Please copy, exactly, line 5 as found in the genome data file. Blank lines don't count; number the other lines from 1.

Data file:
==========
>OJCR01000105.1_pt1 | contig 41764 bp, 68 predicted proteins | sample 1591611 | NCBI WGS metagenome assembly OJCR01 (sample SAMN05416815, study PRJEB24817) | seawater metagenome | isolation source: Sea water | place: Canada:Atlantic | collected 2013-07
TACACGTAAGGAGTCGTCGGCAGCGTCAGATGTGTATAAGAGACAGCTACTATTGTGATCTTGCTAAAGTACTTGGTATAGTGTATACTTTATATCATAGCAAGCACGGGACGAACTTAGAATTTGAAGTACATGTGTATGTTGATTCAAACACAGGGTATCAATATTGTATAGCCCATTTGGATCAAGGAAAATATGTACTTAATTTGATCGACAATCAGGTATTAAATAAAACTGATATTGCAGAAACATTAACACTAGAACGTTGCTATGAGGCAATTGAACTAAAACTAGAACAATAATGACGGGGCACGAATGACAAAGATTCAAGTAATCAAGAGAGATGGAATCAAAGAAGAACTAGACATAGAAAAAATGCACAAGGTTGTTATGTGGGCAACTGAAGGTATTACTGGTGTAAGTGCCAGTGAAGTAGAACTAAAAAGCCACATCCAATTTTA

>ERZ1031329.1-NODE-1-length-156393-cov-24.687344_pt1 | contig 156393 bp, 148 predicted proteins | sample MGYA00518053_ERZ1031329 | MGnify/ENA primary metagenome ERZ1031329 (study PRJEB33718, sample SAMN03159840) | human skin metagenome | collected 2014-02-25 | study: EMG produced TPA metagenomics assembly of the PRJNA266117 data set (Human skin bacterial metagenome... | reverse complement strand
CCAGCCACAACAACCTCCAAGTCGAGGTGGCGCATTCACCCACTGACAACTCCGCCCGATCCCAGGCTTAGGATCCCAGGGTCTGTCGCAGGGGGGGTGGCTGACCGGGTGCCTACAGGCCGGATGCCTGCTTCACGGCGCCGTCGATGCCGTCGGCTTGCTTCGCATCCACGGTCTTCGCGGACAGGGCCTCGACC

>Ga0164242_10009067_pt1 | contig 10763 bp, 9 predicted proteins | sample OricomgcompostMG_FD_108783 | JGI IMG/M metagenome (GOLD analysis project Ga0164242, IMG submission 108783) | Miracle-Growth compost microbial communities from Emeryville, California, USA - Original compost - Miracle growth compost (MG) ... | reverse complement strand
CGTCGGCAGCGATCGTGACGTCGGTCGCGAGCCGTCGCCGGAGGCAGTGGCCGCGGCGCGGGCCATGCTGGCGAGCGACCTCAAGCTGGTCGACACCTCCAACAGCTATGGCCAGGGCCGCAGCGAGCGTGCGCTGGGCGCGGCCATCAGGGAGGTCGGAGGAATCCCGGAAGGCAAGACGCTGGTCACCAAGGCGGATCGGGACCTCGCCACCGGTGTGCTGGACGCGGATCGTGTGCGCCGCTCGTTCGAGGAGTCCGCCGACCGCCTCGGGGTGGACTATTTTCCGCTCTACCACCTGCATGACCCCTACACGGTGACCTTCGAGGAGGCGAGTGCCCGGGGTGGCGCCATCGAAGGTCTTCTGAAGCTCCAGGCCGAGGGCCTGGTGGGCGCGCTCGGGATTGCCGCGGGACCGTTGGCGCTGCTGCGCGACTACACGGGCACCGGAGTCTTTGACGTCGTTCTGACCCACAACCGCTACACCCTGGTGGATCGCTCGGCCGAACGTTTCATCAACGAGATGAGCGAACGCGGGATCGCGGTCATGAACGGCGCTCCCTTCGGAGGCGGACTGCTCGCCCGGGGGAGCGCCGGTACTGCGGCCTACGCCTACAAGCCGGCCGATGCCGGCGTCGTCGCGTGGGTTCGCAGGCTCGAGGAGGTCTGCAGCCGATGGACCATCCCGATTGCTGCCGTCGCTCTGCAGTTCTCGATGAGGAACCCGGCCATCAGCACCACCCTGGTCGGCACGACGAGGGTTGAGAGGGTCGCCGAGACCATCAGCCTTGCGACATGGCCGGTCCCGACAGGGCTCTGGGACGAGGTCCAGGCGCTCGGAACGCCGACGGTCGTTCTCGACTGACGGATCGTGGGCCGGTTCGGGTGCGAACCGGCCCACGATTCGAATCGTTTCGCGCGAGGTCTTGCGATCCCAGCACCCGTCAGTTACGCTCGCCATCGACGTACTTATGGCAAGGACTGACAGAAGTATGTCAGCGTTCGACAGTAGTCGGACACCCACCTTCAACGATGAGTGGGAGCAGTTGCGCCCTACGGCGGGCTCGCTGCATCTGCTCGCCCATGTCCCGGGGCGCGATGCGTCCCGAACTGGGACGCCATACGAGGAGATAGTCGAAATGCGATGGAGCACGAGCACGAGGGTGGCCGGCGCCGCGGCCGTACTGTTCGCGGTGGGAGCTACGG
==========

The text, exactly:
>Ga0164242_10009067_pt1 | contig 10763 bp, 9 predicted proteins | sample OricomgcompostMG_FD_108783 | JGI IMG/M metagenome (GOLD analysis project Ga0164242, IMG submission 108783) | Miracle-Growth compost microbial communities from Emeryville, California, USA - Original compost - Miracle growth compost (MG) ... | reverse complement strand